The locals call us LARS

The Robert G. White Large Animal Research Station (LARS) at the University of Alaska Fairbanks is one of the hidden jewels in Fairbanks, Alaska that locals visit all year round. Located on a the former Yankovich homestead, bordering the University of Alaska Fairbanks at 2220 Yankovich Road, it is an active destination and stopping point, throughout the summer months, for viewing reindeer and muskoxen.

LARS' responsibility is to maintain a healthy colony of muskoxen for nutritional, physiological and behavioral research. In fulfilling the goals it serves excellence in research and education in high-latitude biology and provides faculty and students the facilities for and expertise in maintaining colonies of large animals. LARS staff are the conduit that delivers the research to you, designs and provides the educational opportunities for classrooms and and the community through varied outreach methods and yearly events.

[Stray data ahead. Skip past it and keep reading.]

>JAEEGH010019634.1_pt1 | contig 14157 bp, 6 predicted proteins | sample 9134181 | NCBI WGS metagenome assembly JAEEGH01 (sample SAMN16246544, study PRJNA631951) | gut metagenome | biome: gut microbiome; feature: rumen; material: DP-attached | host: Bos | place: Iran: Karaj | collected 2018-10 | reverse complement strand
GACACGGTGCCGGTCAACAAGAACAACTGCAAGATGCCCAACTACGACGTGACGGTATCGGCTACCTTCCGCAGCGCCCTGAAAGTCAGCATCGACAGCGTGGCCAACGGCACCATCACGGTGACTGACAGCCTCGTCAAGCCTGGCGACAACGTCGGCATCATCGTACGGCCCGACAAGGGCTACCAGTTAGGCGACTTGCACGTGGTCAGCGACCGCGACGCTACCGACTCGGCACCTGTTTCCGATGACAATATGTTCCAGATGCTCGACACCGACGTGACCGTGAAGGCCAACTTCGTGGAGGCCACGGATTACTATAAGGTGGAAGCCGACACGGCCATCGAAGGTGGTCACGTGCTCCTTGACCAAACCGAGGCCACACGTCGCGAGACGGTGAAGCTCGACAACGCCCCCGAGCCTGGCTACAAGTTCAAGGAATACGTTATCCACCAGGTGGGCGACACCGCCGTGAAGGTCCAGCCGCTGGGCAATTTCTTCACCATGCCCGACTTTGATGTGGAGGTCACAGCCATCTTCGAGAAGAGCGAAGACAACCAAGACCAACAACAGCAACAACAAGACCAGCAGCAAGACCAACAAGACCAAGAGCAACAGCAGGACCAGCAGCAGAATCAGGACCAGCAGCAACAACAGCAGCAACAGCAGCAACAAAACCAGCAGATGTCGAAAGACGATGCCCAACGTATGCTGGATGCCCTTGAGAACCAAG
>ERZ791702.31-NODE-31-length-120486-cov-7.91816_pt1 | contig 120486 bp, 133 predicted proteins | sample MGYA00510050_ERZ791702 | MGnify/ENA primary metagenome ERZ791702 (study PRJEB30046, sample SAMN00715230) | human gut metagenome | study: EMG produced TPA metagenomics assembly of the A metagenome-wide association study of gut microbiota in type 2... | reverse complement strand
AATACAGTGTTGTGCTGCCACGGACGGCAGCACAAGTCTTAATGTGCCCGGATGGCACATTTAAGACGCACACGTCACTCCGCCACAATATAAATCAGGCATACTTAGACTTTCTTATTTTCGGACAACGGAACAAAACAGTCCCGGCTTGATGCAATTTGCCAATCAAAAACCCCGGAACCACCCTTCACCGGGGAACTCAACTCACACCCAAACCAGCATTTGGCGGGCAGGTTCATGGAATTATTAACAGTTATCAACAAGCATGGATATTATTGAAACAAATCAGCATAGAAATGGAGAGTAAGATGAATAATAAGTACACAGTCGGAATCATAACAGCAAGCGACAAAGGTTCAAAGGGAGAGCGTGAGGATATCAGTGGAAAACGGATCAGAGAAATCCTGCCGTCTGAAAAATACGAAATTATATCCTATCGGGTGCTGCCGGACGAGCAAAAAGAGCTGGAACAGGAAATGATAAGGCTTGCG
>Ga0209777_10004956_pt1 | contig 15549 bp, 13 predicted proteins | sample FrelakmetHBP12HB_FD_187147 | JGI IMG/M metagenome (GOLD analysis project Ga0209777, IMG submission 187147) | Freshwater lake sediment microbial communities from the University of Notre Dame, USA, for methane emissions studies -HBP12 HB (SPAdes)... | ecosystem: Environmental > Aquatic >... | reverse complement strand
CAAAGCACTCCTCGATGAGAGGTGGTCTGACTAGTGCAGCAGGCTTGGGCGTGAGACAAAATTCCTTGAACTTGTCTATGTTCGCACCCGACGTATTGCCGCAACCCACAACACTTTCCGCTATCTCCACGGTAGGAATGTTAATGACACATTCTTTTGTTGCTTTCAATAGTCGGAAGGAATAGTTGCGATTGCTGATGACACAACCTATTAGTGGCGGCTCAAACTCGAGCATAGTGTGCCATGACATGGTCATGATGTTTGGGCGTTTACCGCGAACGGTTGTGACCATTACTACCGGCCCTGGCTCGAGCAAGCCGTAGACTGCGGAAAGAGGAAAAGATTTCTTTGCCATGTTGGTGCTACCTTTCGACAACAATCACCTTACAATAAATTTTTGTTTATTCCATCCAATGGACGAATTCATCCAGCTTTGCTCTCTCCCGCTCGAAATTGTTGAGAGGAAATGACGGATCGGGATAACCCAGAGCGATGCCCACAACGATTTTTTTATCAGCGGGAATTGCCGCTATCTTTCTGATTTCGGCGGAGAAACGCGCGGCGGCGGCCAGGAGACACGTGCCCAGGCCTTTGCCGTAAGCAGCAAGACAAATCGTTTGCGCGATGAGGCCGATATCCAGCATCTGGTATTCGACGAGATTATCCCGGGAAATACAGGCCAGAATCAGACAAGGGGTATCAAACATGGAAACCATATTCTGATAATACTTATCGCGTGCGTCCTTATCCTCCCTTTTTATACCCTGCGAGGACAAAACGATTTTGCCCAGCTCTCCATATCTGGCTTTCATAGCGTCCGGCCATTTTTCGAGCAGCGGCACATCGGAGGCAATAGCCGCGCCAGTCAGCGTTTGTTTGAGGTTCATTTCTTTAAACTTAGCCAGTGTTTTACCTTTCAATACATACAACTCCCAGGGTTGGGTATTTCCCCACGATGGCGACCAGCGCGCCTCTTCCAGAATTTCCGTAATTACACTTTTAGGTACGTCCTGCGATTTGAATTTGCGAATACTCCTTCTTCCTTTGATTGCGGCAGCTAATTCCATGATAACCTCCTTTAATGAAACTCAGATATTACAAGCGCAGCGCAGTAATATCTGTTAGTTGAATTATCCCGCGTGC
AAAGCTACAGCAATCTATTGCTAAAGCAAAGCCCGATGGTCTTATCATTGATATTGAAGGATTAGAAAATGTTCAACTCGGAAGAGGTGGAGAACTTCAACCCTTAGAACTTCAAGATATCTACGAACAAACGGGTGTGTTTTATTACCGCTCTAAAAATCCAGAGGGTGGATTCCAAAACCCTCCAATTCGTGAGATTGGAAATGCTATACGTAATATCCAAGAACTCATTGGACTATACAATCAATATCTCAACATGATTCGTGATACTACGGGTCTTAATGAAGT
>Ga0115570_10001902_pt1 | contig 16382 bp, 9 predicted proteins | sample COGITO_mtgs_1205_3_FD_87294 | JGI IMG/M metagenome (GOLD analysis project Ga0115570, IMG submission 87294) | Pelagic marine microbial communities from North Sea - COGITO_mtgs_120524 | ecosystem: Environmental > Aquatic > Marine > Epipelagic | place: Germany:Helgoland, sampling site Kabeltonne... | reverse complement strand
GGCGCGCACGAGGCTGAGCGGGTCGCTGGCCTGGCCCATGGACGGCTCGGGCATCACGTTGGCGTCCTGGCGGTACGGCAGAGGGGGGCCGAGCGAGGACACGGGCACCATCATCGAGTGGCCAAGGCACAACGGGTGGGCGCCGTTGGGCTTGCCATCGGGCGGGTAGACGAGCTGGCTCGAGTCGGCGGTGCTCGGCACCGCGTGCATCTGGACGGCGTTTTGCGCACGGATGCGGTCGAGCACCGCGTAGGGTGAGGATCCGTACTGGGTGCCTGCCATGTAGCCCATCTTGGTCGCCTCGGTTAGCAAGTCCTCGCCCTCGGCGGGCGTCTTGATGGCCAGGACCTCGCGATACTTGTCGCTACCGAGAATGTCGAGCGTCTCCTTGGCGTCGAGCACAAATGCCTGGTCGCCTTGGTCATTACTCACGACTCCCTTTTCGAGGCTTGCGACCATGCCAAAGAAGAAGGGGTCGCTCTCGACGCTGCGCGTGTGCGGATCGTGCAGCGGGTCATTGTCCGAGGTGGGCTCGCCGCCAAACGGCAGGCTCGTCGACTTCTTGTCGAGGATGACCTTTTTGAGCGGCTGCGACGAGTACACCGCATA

Muskoxen butting heads
All about Qiviut:<more>
The entire body of a muskox is covered by hair. Everywhere there is hair qiviut is underneath.

Hair grows to the edge of the nostrils and covers the entirety of the lips.
Muskox lips.

It also grows right up to the edge of the eye.
muskox eye

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Fast Facts:
The muskox is an Arctic mammal of the family Bovidae, noted for its thick coat (and for the strong odor emitted by males during the seasonal rut) from which its name derives.
 
Scientific nameOvibos moschatus
Mass: 400 – 900 lbs (Adult)
Height: 3.6 – 4.9 ft. (Adult, At Shoulder)
Lifespan: 12 – 20 years
Speed: 37 mph (Maximum, Adult)
Did you know? Both male and female muskoxen have long, curved horns.
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